When we listen to our dreams, we are naturally guided towards the fulfillment of our dreams. I don’t mean this in an esoteric way like the Law of Attraction as was popularized by the book The Secret, but in a simply way that when we focus on something, we pay attention to it and that leads us to connections and opportunities. For example, if we dream of being a singer, then we learn everything we can about singing which makes us a better singer, thereby bringing us closer to our dream. We also talk to people about our dream and thereby connect with others which have similar dreams and/or who can help us reach our dreams. All of this comes about because we actively listen to, and believe in our dreams. It is not a passive process at all.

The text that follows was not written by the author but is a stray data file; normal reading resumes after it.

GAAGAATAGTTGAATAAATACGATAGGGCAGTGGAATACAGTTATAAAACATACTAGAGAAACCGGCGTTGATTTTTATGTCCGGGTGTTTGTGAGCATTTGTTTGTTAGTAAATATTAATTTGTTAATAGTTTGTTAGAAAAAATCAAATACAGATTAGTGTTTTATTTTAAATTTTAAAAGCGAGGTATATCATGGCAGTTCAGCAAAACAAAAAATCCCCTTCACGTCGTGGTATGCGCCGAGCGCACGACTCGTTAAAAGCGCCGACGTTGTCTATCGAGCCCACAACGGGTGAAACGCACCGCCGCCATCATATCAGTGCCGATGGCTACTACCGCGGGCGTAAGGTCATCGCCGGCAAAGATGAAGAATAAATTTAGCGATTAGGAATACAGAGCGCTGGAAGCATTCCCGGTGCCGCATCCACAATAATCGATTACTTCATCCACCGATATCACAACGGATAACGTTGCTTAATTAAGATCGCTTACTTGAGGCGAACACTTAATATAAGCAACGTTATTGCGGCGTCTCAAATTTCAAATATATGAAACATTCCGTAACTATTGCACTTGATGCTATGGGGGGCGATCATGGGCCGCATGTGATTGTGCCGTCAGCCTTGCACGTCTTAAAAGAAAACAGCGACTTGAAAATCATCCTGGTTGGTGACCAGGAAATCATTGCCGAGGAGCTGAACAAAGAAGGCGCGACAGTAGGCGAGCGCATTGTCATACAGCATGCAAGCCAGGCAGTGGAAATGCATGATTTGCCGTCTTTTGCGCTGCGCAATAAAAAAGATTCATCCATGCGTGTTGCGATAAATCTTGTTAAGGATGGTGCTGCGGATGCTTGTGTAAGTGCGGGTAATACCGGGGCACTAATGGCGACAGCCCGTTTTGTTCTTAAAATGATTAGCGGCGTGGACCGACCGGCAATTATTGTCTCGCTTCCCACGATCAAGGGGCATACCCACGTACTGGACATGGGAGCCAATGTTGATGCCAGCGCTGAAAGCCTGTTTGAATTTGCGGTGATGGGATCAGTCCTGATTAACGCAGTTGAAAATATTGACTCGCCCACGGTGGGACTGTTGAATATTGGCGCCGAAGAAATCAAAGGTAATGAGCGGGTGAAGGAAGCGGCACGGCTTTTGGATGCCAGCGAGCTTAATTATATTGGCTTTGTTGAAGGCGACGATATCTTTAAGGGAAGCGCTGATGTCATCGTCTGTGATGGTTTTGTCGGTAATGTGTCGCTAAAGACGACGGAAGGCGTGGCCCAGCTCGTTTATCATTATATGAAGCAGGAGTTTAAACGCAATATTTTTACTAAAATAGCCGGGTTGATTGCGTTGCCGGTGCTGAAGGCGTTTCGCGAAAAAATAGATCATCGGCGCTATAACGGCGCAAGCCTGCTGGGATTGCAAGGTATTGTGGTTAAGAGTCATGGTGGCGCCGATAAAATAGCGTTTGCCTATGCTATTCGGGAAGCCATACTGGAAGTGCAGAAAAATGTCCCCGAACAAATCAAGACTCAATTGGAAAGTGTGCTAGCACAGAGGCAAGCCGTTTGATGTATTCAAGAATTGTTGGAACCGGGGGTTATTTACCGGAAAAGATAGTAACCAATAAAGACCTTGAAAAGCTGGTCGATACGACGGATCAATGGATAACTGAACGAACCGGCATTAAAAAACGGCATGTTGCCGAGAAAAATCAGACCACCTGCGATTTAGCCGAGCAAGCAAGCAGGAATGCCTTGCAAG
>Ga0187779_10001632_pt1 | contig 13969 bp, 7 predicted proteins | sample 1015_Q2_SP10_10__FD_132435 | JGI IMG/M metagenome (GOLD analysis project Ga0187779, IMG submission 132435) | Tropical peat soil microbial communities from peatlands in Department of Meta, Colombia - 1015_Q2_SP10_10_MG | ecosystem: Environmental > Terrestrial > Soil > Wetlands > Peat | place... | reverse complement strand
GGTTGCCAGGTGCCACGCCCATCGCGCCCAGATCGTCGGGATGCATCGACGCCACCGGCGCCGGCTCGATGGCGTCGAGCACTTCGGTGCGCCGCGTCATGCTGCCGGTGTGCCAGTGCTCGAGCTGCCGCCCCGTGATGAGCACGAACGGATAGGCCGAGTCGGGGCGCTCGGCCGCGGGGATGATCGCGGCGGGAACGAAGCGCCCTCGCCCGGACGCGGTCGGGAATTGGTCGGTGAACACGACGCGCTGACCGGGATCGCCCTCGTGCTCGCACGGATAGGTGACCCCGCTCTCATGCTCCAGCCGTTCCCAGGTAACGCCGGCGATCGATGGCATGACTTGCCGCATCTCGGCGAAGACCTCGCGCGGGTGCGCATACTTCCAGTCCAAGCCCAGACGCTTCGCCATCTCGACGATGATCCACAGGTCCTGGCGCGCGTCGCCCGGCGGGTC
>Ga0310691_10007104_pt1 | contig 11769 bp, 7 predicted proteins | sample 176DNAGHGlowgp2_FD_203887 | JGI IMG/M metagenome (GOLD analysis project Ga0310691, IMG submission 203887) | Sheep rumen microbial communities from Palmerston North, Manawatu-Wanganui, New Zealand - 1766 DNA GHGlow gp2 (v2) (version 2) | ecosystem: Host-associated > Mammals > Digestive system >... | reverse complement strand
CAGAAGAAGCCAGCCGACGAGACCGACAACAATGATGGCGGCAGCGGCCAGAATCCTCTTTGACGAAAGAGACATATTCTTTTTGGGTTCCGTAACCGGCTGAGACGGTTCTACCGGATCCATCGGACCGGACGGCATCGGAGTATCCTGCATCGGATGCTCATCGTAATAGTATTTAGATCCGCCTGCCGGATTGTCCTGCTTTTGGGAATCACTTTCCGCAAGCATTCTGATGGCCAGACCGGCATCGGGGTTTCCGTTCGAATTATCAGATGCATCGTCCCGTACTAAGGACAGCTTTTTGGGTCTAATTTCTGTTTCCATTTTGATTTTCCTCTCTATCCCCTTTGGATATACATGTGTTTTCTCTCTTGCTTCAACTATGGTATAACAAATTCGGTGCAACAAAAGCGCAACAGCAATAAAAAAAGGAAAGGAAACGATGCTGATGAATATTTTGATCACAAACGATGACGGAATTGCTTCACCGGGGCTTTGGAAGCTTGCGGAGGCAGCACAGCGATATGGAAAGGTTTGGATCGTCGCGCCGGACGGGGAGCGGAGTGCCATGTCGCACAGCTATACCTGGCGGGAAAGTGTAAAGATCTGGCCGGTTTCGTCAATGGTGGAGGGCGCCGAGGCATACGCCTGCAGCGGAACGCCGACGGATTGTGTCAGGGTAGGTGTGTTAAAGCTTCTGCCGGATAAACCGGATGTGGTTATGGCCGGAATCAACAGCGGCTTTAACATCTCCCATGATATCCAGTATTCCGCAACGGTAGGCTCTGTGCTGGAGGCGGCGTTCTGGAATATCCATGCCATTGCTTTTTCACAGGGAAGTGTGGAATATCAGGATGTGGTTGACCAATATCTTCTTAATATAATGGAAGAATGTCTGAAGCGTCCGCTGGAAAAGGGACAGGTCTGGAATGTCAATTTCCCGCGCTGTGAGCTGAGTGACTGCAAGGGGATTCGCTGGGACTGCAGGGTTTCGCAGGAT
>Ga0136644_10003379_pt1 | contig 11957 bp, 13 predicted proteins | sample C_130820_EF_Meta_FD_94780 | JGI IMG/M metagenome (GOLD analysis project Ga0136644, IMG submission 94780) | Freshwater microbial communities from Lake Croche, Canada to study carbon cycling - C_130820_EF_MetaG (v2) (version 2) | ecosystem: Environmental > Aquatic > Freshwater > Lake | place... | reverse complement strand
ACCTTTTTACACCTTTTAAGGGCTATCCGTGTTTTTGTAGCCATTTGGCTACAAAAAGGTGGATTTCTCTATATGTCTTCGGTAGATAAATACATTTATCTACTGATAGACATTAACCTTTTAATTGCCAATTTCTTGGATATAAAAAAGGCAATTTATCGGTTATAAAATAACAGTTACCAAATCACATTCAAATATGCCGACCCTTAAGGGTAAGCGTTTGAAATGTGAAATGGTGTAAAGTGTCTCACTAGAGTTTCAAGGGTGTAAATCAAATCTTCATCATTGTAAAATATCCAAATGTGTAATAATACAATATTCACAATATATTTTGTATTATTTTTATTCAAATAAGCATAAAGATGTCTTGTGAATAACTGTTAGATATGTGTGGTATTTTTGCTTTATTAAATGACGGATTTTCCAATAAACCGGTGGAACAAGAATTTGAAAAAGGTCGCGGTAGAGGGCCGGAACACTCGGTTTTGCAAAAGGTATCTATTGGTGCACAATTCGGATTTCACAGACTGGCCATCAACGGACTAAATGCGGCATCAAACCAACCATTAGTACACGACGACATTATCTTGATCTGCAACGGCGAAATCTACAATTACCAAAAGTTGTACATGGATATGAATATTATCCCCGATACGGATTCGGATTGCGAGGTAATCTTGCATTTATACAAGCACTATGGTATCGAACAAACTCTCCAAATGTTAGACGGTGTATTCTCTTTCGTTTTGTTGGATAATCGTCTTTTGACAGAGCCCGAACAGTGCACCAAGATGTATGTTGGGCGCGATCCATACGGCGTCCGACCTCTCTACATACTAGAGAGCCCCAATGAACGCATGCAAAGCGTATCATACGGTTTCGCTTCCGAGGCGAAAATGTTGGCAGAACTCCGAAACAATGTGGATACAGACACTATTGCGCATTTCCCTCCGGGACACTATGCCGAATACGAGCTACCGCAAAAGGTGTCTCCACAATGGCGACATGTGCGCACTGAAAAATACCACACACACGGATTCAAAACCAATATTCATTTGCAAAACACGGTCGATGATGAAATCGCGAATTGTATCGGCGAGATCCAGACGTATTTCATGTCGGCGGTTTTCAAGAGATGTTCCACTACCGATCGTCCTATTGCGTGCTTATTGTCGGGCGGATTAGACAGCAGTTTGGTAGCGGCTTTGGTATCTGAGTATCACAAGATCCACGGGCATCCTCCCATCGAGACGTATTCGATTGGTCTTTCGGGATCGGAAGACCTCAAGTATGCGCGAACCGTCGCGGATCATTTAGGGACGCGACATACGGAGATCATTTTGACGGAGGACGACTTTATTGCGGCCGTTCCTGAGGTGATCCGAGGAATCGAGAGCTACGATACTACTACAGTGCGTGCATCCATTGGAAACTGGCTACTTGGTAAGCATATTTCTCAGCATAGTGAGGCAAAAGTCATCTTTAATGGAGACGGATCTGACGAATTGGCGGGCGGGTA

In my instance, I pursued both dreams throughout my life. My first dream of living in another country brought me unusual travel opportunities and many multicultural connections. One of these connections led me to actively fulfill my dream by moving to the Dominican Republic. I didn’t hesitate when the opportunity presented itself for me to realize my dream — one needs to be ready and willing to act and sacrifice for one’s dream.
On the one hand, it was a crazy, reckless thing to move to the Dominican Republic. I did not know Spanish, had meager work opportunity and few friends. But on the other hand, I could not ignore the opportunity because it so clearly fulfilled my dream. I acted upon it and now I am fluent in Spanish and have a rich cultural experience that will be a part of me forever.